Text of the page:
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Coronavirus Ireland: 10 ways our lives will change forever

Hefty State powers enacted by TDs remind us how much coronavirus has changed things. But this virus will pass, leaving even more fundamental changes, which will remain. John Downing lists 10 big changes - from working at home to the use of cash - that will outlast this crisis

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Hefty State powers enacted by TDs remind us how much coronavirus has changed things. But this virus will pass, leaving even more fundamental changes, which will remain (Victoria Jones/PA)

Hefty State powers enacted by TDs remind us how much coronavirus has changed things. But this virus will pass, leaving even more fundamental changes, which will remain (Victoria Jones/PA)

COVETED: A man passes graffiti on a Berlin wall showing ‘Lord of the Rings’ character Gollum with a toilet roll and a speech bubble reading “My Precious”. Photo: Reuters

COVETED: A man passes graffiti on a Berlin wall showing ‘Lord of the Rings’ character Gollum with a toilet roll and a speech bubble reading “My Precious”. Photo: Reuters

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Hefty State powers enacted by TDs remind us how much coronavirus has changed things. But this virus will pass, leaving even more fundamental changes, which will remain (Victoria Jones/PA)

1. People are central - In times of economic boom and later bust, the mirror was held up to the Irish nation and many of the images were ugly. Early selfish behaviour in this crisis, shown in panic stockpiling, has happily abated.

The many growing manifestations of human decency don't have to vanish after the crisis. It's up to us. And that principle applies to the durability of all potential changes.

2. Family and friends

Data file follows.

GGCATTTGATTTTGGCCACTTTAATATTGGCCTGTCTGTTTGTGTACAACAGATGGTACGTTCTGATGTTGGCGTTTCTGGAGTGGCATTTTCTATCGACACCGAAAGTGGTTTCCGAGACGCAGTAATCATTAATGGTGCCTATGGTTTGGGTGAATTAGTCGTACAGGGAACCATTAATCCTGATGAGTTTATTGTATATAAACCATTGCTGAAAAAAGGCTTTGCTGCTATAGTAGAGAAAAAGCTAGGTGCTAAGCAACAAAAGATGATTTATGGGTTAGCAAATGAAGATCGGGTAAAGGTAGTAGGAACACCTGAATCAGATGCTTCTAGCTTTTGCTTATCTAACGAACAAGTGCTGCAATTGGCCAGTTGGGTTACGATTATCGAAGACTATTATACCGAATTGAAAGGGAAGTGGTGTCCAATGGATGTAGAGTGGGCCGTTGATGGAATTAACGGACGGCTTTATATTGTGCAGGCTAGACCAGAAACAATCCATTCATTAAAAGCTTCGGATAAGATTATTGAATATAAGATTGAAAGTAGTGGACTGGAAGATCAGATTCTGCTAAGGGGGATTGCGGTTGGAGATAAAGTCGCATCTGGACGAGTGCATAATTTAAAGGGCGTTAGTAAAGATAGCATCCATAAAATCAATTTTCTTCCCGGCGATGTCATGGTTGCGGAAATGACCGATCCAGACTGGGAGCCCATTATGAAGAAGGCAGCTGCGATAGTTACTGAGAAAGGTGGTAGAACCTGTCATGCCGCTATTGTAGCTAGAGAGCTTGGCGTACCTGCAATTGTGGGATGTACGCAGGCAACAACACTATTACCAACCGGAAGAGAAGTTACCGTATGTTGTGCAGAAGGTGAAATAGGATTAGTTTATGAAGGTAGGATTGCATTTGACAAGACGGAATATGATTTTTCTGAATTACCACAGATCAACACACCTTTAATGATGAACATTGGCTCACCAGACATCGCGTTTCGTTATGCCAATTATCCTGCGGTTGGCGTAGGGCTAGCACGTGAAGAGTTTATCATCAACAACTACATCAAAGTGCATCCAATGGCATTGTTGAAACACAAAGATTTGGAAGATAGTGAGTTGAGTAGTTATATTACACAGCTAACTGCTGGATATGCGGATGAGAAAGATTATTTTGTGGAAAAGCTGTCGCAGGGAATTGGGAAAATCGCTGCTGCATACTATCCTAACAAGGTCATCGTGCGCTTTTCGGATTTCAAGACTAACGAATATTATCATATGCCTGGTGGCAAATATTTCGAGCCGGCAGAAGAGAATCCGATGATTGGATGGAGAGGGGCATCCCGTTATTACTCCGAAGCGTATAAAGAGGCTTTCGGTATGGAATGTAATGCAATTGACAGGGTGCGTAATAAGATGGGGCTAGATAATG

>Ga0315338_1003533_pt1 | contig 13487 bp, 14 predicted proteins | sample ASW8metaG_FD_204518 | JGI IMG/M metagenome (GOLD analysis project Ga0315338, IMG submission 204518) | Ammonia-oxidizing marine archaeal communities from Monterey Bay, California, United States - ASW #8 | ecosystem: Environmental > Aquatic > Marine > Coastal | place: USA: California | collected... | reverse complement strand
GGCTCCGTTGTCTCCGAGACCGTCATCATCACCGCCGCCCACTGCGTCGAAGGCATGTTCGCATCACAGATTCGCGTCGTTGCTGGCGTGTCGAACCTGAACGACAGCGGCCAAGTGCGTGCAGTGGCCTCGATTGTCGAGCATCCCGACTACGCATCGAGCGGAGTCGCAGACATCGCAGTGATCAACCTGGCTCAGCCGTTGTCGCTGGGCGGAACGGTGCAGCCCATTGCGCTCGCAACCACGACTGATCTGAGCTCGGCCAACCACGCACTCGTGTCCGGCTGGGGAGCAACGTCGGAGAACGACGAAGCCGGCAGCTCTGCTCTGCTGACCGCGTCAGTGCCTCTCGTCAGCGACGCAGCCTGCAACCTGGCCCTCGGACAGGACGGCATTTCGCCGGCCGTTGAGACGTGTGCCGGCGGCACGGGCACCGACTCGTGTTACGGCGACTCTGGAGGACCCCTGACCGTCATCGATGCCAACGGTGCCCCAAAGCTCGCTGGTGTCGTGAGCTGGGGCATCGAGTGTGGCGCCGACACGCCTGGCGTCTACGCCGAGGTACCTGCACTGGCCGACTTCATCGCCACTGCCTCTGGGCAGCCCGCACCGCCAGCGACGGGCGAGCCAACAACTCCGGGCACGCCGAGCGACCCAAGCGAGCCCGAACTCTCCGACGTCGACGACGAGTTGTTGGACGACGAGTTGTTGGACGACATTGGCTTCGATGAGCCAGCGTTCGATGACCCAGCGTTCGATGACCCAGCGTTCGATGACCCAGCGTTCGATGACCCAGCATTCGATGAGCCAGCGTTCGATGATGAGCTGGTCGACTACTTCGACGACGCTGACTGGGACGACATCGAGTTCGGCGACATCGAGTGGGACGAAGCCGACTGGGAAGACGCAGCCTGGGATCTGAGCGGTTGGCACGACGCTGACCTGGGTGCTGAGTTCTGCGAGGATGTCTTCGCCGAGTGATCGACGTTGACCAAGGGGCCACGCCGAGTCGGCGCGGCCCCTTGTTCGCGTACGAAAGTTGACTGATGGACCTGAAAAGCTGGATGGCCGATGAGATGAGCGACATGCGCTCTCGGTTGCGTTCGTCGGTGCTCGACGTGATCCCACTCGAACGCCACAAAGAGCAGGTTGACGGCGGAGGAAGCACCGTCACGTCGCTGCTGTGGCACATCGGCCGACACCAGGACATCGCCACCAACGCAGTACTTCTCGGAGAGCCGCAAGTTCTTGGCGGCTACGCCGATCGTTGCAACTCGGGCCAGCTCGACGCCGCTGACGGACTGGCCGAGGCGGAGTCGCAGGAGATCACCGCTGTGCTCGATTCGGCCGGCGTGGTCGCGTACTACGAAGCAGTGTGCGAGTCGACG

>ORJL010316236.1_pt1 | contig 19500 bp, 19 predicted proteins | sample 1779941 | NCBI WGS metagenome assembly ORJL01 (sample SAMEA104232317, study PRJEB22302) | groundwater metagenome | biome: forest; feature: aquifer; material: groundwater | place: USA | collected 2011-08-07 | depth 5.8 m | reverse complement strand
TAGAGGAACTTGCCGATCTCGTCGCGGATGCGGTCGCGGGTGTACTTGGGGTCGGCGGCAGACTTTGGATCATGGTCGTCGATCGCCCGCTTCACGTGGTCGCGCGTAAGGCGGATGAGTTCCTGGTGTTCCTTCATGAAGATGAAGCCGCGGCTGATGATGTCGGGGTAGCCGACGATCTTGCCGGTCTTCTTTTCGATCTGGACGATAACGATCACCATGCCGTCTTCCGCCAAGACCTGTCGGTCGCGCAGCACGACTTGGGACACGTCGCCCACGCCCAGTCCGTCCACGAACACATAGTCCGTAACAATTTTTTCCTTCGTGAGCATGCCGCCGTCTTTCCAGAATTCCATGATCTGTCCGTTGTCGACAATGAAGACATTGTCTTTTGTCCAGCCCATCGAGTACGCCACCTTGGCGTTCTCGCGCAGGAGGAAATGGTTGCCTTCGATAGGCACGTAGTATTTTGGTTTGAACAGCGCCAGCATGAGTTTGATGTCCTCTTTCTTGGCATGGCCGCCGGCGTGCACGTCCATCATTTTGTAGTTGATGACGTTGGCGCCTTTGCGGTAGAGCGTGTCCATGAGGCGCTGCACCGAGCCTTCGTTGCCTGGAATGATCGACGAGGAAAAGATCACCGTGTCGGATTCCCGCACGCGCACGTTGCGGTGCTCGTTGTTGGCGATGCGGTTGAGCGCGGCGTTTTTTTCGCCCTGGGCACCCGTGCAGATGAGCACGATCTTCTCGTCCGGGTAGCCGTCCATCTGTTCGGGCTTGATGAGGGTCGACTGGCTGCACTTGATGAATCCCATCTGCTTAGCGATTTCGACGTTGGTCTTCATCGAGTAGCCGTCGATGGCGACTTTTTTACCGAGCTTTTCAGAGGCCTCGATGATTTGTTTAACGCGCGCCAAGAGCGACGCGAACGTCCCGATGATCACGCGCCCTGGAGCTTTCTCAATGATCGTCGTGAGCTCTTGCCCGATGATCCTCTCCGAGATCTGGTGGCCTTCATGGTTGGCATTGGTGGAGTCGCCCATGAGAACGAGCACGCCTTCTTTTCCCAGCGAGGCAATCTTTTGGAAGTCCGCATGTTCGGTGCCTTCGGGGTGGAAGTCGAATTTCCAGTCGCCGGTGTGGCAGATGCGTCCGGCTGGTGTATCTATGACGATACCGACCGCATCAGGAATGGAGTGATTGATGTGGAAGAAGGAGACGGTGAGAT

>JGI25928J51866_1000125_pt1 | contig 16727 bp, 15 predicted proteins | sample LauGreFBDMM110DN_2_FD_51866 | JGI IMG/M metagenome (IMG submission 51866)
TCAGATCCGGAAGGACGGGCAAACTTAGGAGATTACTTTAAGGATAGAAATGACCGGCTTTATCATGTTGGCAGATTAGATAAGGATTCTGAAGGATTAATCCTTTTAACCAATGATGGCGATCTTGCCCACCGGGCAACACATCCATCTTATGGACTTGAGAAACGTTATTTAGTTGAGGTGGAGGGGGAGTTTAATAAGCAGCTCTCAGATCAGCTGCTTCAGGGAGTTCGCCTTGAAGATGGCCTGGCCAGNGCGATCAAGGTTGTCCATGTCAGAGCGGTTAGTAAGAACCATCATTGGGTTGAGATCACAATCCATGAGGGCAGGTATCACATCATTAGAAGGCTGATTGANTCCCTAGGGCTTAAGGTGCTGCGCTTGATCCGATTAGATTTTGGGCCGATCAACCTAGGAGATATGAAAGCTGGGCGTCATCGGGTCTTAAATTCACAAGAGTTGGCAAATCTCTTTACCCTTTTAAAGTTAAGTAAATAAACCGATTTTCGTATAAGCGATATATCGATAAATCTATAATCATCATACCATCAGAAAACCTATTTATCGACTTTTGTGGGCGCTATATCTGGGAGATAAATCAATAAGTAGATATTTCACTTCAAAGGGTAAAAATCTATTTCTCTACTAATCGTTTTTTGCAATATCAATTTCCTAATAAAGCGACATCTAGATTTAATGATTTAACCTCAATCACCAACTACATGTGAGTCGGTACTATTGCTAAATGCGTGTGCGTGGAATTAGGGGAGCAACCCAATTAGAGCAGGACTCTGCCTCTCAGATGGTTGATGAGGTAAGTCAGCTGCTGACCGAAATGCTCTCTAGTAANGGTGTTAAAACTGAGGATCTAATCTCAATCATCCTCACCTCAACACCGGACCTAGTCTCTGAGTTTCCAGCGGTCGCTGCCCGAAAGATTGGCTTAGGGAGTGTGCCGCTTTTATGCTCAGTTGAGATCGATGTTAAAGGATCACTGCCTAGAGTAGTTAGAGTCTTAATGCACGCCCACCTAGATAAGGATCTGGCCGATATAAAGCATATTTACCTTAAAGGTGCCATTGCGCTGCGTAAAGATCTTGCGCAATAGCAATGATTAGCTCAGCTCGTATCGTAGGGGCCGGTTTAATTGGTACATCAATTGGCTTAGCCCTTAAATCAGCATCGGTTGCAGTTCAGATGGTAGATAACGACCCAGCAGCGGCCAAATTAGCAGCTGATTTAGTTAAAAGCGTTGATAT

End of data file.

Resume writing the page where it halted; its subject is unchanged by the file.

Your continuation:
By extension, people have rallied to one another via family, friends and neighbours. The scramble to get loved ones home from overseas was an eloquent reminder of what really counts. We can demand that societal structures reflect and reinforce this. If enough of us want it strongly enough, we cannot be denied.

3. Health and housing reforms

Before coronavirus the realisation of major changes in these two sectors were widely accepted. Those homeless or poorly housed are now very vulnerable. Our health workers are on the brink. This crisis is teaching longer-term lessons. We must take them on board.

4. Working from home will expand

Again, this trend was happening anyway. The need to reduce contact via work gave the trend towards working from home a major fillip. These changes will require new legislation giving more protections for both employers and workers. It must not become an excuse for increased casualisation of work.

5. Universal minimum income provision

This was talked about by "dangerous radicals" for some 20 years. The need to support workers left instantly without income because of the crisis brought the issue centre stage. The value of a safety net for all must be weighed against the risk of diminishing the incentive to work.

6. Need for Government and international action

These ideas were deeply unfashionable in the era of Trump and the rhetoric, as opposed to the practice, of Boris Johnson. This crisis reminded us we need strong co-ordinated action. "Big government" is no longer a dirty word - and we need more European Union co-operation.

7. False Information

Irresponsible and often anonymous people gain access to international communication facilities. They can then spread utterly false material which can seriously damage many of us. This crisis eloquently tells us about our need for responsible news providers. We urgently need to reassert news standards upholding truth.

8. Our fragile civilisation

Prolonged snow storms and flooding have given us glimpses of how flimsy our way of life really is. This crisis is a larger-scale and longer-term lesson on the fragility of our civilisation. We are reminded that - despite the boors - we need education, knowledge and expertise. We also need teachers at every level.

9. Cash and pubs

The move from cash to card will be boosted. Despite government support and public goodwill, many established businesses may not survive. The Irish pub trade - a unique phenomenon for better and worse - was in trouble before this. For many publicans this could be the last straw.

10. Environmental issues

Last but never least is the environmental crisis, which has been put on hold by coronavirus. Pollution levels and carbon emissions will seriously reduce. After the crisis, things could well slope back to previous destructive levels. But it does not have to happen.

Irish Independent